Plug Load Monitoring | Energy Use

Every element of The Kendeda Building for Innovative Sustainable Design is being subject to careful scrutiny—water, waste, landscaping, and more. One area of great attention is the energy use of the building, from the heating and cooling systems of the building to the amount of energy building occupant’s laptops use. Electronic use is monitored through plug load monitoring. This Operations & Maintenance pilot project was tasked to understand plug load usage, monitor it over time, and help determine a plan for effectively managing it for The Kendeda Building.

Creating the Project

This pilot project sought to identify and measure plug loads of specific room types that will be similar to those in The Kendeda Building. Another intention of this project was to work to understand behaviors in the use of those spaces. The project is important because it helps to inform design and can be used at The Kendeda Building to inform the operators and managers about energy loads in spaces. Led by Garry Lockerman, Area Maintenance Manager, and Lance Johnson, Utilities Engineer of Facilities Management, the team set up plug load monitoring in office suites that mirrored suites that will be in The Kendeda Building. These spaces were some Clough Commons classrooms, office suites, student common area (CULC), a Biomedical Engineering Building computer lab and maker space (BME), and the Technology Square Research Building (TSRB) GVU prototype lab.

Tool Selection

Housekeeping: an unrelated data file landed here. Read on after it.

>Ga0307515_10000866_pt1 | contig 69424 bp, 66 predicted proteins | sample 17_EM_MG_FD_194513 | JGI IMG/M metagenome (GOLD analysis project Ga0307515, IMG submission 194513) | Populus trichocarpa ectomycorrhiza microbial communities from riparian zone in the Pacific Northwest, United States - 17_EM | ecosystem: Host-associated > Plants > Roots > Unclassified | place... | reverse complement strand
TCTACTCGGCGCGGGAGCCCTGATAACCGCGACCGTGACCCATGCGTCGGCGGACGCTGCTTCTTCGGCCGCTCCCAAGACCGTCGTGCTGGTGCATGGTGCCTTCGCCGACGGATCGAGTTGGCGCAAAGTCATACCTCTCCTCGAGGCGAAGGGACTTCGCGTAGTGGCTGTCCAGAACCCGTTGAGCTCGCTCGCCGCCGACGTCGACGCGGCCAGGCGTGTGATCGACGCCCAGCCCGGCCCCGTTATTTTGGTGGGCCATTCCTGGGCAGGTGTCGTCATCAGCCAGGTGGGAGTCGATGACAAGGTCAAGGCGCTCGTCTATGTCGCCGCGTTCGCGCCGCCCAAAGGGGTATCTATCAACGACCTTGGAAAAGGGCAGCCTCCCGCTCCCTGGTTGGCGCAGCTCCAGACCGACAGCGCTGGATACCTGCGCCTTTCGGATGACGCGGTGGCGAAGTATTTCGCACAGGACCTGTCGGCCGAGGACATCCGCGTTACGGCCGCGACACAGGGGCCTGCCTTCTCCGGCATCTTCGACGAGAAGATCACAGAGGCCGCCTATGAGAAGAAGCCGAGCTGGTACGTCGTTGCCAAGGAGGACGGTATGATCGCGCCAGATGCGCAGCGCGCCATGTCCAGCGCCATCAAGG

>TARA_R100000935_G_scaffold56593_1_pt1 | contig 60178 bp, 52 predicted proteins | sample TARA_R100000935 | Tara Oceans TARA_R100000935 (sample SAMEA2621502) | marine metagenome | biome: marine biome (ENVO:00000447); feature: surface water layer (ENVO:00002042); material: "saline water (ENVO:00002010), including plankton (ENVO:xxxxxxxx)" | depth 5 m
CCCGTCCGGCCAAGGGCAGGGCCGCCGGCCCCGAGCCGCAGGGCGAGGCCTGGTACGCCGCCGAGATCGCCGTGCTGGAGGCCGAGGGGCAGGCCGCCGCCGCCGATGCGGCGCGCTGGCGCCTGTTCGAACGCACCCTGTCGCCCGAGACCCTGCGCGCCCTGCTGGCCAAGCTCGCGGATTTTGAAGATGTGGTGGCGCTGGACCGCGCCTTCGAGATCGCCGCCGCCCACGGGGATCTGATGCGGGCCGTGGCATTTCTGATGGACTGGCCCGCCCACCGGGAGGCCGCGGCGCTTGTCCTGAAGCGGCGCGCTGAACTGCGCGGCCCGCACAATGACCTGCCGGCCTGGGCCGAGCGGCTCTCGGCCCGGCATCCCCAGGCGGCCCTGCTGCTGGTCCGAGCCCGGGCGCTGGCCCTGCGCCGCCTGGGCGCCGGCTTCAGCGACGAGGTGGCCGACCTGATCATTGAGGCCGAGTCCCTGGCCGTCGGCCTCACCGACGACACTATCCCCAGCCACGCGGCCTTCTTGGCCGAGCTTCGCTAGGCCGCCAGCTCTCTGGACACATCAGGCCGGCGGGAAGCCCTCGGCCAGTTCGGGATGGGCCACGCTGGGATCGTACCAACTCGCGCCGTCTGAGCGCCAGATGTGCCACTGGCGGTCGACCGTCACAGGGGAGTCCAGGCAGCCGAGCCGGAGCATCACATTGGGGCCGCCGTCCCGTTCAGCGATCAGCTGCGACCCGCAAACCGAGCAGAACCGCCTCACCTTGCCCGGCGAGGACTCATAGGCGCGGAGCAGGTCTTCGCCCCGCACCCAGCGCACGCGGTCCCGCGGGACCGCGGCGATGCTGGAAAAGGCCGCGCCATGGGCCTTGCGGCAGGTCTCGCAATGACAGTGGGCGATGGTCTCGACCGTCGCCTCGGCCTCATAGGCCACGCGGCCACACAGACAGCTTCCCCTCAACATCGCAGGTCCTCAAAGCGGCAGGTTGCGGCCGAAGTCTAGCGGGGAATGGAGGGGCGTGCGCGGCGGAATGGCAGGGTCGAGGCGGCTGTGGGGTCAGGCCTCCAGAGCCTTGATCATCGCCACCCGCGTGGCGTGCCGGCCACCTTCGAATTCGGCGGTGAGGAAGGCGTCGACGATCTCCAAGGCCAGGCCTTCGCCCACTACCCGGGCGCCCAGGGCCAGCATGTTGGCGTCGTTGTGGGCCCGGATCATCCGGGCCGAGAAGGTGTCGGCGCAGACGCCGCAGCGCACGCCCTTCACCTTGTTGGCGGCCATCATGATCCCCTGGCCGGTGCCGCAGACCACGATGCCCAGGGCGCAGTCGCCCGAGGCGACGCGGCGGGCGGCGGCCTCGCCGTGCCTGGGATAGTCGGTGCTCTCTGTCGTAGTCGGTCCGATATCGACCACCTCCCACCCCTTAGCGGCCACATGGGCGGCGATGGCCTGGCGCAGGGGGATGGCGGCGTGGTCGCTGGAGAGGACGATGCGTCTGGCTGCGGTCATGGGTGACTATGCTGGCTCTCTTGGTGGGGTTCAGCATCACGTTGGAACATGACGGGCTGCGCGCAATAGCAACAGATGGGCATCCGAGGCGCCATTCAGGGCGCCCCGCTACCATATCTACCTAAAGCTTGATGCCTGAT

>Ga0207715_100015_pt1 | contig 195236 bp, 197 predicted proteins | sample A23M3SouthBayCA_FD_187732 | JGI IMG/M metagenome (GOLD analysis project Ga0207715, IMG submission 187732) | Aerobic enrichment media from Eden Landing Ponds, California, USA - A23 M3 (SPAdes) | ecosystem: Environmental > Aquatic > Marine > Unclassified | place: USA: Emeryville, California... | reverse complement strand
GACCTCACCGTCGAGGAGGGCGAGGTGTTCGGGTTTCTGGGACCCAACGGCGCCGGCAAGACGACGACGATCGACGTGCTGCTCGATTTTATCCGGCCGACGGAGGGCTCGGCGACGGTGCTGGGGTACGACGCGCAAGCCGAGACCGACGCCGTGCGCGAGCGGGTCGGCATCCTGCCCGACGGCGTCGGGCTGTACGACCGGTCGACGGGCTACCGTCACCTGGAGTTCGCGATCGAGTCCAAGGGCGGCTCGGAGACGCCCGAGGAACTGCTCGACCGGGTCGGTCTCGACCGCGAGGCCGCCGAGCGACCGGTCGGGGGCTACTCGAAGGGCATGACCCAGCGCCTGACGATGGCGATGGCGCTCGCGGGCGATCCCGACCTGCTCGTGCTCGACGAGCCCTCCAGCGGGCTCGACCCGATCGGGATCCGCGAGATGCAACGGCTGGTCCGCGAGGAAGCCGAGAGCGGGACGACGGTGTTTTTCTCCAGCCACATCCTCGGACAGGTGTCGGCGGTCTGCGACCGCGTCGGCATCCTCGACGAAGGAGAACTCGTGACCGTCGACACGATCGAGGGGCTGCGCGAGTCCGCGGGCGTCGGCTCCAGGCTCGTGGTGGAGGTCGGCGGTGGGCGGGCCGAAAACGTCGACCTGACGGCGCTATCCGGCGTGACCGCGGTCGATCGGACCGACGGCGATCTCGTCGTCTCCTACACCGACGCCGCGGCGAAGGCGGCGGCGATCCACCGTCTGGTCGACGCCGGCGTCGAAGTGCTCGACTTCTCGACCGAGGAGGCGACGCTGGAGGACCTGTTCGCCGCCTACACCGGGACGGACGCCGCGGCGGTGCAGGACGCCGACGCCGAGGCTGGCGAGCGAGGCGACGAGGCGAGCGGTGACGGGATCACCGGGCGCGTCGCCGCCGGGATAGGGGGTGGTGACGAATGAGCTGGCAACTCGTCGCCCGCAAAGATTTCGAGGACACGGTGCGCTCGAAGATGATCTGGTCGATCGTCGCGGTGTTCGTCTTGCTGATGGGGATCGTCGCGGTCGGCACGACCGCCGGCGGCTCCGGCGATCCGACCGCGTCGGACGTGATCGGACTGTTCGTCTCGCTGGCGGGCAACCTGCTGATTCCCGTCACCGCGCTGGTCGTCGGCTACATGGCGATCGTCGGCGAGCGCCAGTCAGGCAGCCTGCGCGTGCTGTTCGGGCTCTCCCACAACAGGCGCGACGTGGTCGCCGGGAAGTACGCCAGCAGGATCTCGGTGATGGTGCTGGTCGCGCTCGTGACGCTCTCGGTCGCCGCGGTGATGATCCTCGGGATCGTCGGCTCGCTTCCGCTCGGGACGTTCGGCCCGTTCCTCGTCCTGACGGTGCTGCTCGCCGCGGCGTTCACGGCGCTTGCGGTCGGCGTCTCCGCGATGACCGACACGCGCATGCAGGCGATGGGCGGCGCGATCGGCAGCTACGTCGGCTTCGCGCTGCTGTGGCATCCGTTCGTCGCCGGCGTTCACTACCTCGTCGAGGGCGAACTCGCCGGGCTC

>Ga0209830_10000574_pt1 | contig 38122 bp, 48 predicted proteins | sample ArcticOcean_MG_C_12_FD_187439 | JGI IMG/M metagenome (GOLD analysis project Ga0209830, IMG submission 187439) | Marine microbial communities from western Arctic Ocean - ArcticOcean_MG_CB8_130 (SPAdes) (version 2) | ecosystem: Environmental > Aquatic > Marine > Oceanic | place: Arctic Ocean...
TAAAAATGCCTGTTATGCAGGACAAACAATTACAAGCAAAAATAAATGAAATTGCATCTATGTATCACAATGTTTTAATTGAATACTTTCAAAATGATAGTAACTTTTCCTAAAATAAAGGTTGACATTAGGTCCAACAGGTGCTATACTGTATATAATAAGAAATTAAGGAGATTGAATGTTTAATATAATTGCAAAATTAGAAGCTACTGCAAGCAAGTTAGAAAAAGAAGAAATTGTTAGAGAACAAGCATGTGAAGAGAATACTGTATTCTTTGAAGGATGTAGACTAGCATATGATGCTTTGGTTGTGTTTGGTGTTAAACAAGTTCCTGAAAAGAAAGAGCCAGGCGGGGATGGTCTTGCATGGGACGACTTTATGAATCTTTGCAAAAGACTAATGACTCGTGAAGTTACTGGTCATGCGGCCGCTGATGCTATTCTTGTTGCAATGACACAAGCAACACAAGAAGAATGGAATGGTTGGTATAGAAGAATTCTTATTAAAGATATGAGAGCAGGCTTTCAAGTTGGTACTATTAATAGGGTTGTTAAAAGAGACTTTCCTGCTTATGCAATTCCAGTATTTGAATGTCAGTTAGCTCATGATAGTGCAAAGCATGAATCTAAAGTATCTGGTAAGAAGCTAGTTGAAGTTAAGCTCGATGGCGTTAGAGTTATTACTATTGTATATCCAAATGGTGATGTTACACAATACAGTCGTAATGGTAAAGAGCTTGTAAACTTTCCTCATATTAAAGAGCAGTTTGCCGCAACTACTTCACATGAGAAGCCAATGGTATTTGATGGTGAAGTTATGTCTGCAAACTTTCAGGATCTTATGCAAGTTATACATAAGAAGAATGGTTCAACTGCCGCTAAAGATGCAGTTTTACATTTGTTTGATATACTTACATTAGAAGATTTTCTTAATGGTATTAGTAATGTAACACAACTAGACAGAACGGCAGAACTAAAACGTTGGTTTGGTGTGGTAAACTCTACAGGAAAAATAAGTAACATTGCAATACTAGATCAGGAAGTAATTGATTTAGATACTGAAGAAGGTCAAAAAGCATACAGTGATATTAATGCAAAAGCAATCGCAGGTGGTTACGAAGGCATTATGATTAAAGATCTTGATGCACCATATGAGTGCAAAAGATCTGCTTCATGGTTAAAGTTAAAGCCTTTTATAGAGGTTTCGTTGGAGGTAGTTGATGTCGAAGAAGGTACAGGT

Garry and Lance shared that the tool they selected to monitor the plug loads can be used remotely. Even outside the duration of the project, information continues to be collected to help influence design decisions. Additionally, the data is collected on a cloud which in turn makes it accessible to numerous users across campus. These features are helpful as they provide a broader time-span of time for data collection and the opportunity for more analysts to review the data.

Lessons Learned

Of the combined energy consumed, the TSRB GVU prototype lab used the most energy, 36%, followed by BME, 34%, with CULC using 30%. The computer lab in BME had a fairly constant plug load with little variation twenty-four hours a day/seven days a week. This indicates that the equipment may not be operating in low power or 'sleep' mode when not in use. The A/V equipment used the most energy in CULC, with the flat screen using power twenty-four hours a day/seven days a week, followed by the open office area that also had power consumption twenty-four hours a day/seven days a week. The realization that electronics were still pulling a large amount of energy even if “sleep” or “off” mode was surprising. This greater awareness equips the Georgia Tech team to both lower individual users energy use and to meet the reduced energy use requirements of The Kendeda Building.